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The Prophet Job and Other Great Motifs for Life

How the Trial of Job Forms a Master Motif Akin to Other Great Life Motifs

by Scott Cherry

The story of Prophet Job is a 'macro-motif' because it encompasses lesser motifs and creates a cast, or a mold, for them and their respective elements. And in the previous paragraph, I called it a ‘meta-motif’ because it is one that provides the theoretical framework for messiah-ness in the Tanakh.[1]  For these reasons we can also call it a ‘master-motif’ because it serves to control the way the various micro-motifs found throughout the Tanakh come together and form the composite of the messiah, or messianic composition. I think it’s true that you cannot see it accept in retrospect, but that’s true of many things. But as soon as the present became the past and contributing events became history, people could begin looking back on them, and the potential to see the messianic motifs was activated. It’s possible, if not probable, that years later Job’s friends and other contemporaries could look back on his crisis and see the archetype.

So, what is this archetype, or Motif? In simple terms, it is that of falling then rising, of losing then winning, of suffering then coming through it, and of dying then rising. The well-known myth of the phoenix comes to mind. (Here again, “myth” does not have to mean something untrue but a “symbolic narrative.”)[2] It seems to emerge especially in the Greek and Egyptian collections, but one source attributes it to Arabia.[3] The phoenix was a singular, exotic, bird with magic powers. There has only ever been one at a time, and it cannot be killed. Well, like Fawkes in the Harry Potter films, it actually could be, but it would not stay dead. It will always come back alive. Depending on the provenance of the particular legend, the lifespan of a phoenix was 500 years or more, at the end of which, in many versions, it would burst into flames and burn to ash. But soon after, a new one would rise out of the ashes to take its place. Many other cultures have had the phoenix in their folklore as well. It has commonly symbolized multiple things including renewal, the sun, time, life in Paradise, Christ, certain aspects of Christian life, and resurrection in general.[4] “Some scholars have claimed that the poem De ave phoenice may present the…phoenix motif as a symbol of Christ's resurrection” Very interesting.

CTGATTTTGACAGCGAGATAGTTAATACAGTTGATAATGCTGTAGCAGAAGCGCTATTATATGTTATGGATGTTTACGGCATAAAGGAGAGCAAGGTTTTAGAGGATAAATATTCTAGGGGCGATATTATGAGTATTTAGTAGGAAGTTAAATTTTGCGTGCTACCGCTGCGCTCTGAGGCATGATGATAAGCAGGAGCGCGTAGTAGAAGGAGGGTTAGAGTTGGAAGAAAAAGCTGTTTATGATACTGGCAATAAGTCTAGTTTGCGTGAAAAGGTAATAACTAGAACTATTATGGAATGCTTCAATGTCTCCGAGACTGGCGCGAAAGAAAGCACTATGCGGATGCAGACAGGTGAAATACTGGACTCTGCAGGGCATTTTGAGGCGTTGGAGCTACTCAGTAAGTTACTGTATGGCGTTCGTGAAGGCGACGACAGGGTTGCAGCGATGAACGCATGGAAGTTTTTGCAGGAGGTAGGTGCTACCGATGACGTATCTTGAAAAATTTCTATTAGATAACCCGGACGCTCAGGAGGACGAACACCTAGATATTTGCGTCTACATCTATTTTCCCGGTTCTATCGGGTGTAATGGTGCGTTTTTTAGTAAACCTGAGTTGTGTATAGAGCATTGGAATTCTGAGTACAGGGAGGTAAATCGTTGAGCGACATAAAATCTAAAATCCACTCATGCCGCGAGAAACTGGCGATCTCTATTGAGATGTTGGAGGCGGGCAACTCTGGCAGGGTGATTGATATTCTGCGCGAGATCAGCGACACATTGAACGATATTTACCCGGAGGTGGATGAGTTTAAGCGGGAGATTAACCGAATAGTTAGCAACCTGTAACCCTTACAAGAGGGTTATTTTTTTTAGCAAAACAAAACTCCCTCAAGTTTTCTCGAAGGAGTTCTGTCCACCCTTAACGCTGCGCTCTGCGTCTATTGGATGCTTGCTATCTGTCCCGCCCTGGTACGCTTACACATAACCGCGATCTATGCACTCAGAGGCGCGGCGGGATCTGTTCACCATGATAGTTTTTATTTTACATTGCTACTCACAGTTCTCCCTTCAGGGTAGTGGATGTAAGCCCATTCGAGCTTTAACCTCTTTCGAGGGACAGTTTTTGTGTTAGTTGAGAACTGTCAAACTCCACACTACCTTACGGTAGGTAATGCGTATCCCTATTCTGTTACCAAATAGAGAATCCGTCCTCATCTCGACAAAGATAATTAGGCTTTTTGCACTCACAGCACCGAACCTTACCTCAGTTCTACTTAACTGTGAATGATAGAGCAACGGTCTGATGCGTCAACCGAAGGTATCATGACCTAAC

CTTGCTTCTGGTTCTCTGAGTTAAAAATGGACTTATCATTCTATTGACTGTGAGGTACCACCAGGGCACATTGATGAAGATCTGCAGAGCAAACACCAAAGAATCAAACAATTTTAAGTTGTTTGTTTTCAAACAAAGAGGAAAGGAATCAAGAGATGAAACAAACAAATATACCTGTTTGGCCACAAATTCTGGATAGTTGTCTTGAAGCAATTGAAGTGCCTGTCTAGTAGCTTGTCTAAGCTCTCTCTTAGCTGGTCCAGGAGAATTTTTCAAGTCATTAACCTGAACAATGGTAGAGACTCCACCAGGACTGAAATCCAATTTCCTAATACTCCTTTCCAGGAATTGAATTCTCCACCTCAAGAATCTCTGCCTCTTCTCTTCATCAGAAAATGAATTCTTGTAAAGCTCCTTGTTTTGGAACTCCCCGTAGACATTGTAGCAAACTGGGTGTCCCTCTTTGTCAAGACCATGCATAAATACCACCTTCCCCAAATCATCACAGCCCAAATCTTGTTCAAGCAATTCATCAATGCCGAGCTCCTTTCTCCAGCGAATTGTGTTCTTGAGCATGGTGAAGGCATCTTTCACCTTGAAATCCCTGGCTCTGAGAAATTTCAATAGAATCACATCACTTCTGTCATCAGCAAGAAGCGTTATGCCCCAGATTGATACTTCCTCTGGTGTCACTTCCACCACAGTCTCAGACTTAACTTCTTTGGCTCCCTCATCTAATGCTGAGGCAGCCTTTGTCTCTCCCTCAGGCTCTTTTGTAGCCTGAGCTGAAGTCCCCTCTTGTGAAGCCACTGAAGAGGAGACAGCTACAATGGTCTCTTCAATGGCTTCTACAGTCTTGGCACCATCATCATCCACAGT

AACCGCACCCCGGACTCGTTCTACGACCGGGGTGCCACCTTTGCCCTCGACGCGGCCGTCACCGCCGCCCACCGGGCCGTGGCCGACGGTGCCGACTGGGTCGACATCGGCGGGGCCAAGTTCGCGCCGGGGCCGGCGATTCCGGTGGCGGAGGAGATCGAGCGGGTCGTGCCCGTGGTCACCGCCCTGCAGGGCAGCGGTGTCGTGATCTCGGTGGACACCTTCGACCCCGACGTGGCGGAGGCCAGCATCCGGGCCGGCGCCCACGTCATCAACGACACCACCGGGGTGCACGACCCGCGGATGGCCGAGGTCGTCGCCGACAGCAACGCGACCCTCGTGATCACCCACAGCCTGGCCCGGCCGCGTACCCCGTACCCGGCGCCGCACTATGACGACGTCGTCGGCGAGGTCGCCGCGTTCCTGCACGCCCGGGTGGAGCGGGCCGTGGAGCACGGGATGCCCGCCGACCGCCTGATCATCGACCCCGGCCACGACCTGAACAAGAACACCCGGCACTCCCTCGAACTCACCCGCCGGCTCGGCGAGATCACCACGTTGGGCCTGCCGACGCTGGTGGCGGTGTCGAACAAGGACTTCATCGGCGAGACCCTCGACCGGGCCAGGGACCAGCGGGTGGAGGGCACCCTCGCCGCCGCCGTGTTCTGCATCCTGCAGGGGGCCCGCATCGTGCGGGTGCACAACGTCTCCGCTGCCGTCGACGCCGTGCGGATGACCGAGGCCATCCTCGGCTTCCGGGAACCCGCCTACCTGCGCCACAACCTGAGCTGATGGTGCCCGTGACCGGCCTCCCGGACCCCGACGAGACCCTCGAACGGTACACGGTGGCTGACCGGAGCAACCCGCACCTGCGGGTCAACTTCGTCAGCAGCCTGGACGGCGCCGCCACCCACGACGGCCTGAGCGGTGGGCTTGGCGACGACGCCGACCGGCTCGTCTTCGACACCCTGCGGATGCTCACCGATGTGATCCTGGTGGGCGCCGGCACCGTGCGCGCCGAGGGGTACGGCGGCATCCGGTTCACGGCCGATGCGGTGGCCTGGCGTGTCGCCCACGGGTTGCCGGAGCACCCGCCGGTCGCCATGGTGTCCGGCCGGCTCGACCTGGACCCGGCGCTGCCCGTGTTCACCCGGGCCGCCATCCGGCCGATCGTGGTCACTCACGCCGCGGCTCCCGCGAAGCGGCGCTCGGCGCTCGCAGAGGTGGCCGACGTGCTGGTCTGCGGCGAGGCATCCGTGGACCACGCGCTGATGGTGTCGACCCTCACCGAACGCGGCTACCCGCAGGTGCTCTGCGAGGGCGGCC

The suffering-hero or heroine motif has always been prevalent in our collective imagination to the present day. Stories that contain it span across cultures and have easily found way into literature and movies. Possibly the most famous example is Cinderella which has had multiple versions over the millennia, and eventually reached its height of popularity through Charles Perrault in 1697 and the Brothers Grimm in 1812. You know the story: Due to her father’s remarriage to a nasty new wife with equally nasty daughters, a previously happy young girl—Cinderella—is plunged into a life of humiliating servitude and affliction. With the help of her fairy godmother, she is discovered by the prince who marries her. Thus she emerges from her period of suffering in victory and splendor. In a word, she is redeemed. Among others, there are several versions of the Cinderella story contained in the medieval Arabian Knights collection but with a different name, or none at all.[5] Sometimes the central figure is a male. It doesn’t matter. Thus we can speak of the ‘Cinderella Motif’ even when there are minor variations, as long as the same essential contour of descent-to-ascent, or suffering-to-redemption is present. I encourage you to read more about the history and variations of this fascinating folktale using the Wikipedia link below (136).  

Another, more modern example of this Motif I want to highlight is from just the last century—The Lord of the Rings trilogy by English author J.R.R. Tolkien (1954/1954). An epic novel of high fantasy, in 2003 the BBC named it Britain’s best novel of all time. The plot is very complex but has a very simple plotline, or contour. A happy young fellow from a happy place was thrust into a situation where the whole world needed saving, and apparently only he could save it. Yes, in the end Frodo succeeded, but to do it he had to descend; he had to give up everything and be willing to die for a higher cause. He could not have known if he would ever return. Hardly could he have foreseen that he must go down into the depths of evil, darkness, danger, and privation before any hope of success could become possible. But with a noble heart he embraced the mission and left everything behind to carry a cursed ring back to the mountain where it was forged, to destroy it. Along the arduous journey he was tested to the extreme, suffered severely, and faced death multiple times. But with the help of his friends and what many would recognize as divine assistance, he prevailed.



[1] Wikipedia: Any subject can be said to have a metatheory, a theoretical consideration of its properties, such as its foundations, methods, form and utility, on a higher level of abstraction. wikipedia.org/wiki/Meta

 

[2] www.britannica.com/topic/myth. See also www.dictionary.com/browse/myth

 

[3] www.quora.com/What-are-all-the-myths-and-stories-related-to-Phoenix

 

[4] wikipedia.org/wiki/Phoenix_(mythology)

 

[5] wikipedia.org/wiki/Cinderella. Also known as One Thousand and One Knights, a collection of medieval folktales of Arabic, Egyptian, Indian, Persian, and Mesopotamian origins. wikipedia.org/wiki/One_Thousand_and_One_Nights

 

  • 23 June 2021
  • Author: Scott Cherry
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